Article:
During the 26th SI Annual Conference twenty CIOs met to network and share ideas and insights regarding: efforts underway to reduce the cognitive burden of the EMR; paving the way for increased consumerization of healthcare delivery; and extending the ways SI CIOs can offer advice to “next generation” IT and executive leadership. The group of CIOs split into small groups to dive into several different topics and yield insights shared with the larger group.
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SI 2019 CIO Roundtable
April 10, 2019
Reducing the Cognitive Burden of the EMR
Many of the CIOs acknowledged this was a “self-inflicted problem” for the industry as a result of the HITECH Act and the resulting rapid and widespread implementation of electronic health records to facilitate cross-enterprise data sharing. Furthermore, patients increasingly seek care across multiple care settings which creates even more pressure on providers to effectively share and utilize information from multiple platforms.
Currently health systems are using a wide variety of tools to measure clinical adoption and satisfaction, and to customize training programs to address EMR usability, personalization, and standardization. Stanford’s “Home for Dinner” program has been successfully copied across the membership with a focus on reducing the documentation burden. The use of EMR-specific metrics to track documentation time, and the deployment of physician builder/accelerators as a key resource to finetune the EMR is in widespread use. Other key solutions: use nurses as educators, conduct regular training teleconferences for continuous improvement, focus on “alarms management” and continually educate on how alerts are used, set realistic expectations and make improvements quickly to address ease of use, and incorporate artificial intelligence (AI) to continually refine alerts and alarms as effective “guardrails” for best practice adherence.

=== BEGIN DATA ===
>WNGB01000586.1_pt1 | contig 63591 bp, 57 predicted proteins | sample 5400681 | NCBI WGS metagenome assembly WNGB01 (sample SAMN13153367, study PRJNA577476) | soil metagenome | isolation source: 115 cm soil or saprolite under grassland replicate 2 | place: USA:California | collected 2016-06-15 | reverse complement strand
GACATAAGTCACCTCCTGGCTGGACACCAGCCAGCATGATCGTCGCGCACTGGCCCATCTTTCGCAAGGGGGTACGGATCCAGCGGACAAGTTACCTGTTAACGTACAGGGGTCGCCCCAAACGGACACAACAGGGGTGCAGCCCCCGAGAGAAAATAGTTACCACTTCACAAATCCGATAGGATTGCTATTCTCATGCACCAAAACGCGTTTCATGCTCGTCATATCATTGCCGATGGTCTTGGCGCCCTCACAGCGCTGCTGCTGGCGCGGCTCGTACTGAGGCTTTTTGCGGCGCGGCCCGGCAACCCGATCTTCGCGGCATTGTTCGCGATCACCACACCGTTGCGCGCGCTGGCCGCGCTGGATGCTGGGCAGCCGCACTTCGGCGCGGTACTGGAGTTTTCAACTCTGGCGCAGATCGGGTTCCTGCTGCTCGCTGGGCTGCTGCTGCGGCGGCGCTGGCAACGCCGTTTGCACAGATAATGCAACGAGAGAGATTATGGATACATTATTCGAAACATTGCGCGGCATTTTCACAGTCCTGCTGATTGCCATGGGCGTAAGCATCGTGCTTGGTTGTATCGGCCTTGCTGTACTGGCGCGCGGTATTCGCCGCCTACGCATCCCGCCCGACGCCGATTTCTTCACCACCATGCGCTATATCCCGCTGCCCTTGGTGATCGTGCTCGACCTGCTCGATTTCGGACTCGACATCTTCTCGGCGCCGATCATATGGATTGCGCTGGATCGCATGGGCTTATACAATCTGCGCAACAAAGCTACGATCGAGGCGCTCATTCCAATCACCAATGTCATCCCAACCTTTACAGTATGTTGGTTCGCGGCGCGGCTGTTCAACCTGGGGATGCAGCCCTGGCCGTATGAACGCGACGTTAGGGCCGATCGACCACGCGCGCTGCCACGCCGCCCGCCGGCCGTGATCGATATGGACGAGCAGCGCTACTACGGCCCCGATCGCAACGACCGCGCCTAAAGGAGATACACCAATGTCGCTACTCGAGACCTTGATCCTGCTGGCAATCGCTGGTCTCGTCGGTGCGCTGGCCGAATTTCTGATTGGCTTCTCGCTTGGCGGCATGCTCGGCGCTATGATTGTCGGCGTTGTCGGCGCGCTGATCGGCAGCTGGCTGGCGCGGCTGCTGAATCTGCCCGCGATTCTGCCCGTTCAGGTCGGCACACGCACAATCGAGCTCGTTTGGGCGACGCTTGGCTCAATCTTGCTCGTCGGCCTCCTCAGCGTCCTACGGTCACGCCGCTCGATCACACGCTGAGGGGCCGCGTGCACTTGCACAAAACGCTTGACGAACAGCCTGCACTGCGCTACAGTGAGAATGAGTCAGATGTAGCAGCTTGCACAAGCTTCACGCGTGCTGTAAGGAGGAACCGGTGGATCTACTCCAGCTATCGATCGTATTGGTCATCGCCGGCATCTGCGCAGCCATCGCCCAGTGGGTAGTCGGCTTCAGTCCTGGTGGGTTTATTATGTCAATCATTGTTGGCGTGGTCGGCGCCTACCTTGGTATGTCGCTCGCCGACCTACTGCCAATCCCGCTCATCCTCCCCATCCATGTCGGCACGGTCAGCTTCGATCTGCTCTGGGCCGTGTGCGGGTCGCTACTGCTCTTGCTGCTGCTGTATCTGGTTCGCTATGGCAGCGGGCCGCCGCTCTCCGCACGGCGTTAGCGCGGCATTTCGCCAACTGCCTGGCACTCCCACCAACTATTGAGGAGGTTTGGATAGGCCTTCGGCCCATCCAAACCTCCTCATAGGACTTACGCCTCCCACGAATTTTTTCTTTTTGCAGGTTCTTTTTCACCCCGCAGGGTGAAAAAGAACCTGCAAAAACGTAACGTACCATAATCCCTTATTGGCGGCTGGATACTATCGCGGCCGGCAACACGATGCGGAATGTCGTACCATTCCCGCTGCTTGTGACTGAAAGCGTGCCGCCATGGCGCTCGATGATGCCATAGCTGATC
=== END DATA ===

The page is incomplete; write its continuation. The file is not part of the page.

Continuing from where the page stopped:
Supporting the Digital/Consumer Health Strategy
Clearly “digital” and “consumer” terminology varies widely by health system, depending who is driving the business model evolution, however, it represents an opportunity to do things differently, and brings a focus with fresh eyes on how to make care more convenient for today’s healthcare consumer. The CIOs acknowledged that “digital” sits on top of an IT platform (as compared to “intelligence” which is embedded) and few organizations feel they can easily “plug in” the consumer apps quickly. However, they also acknowledged that the “digital hurricane” is picking up speed and accelerating the pace of innovation, comfort with change, and redefinition of the care delivery model. The CIOs also widely acknowledged that digital transformation is a culture change and it entails broad participation across the organization, including marketing, strategy, clinical operations, and IT.
Leveraging CIO Expertise Across the SI Community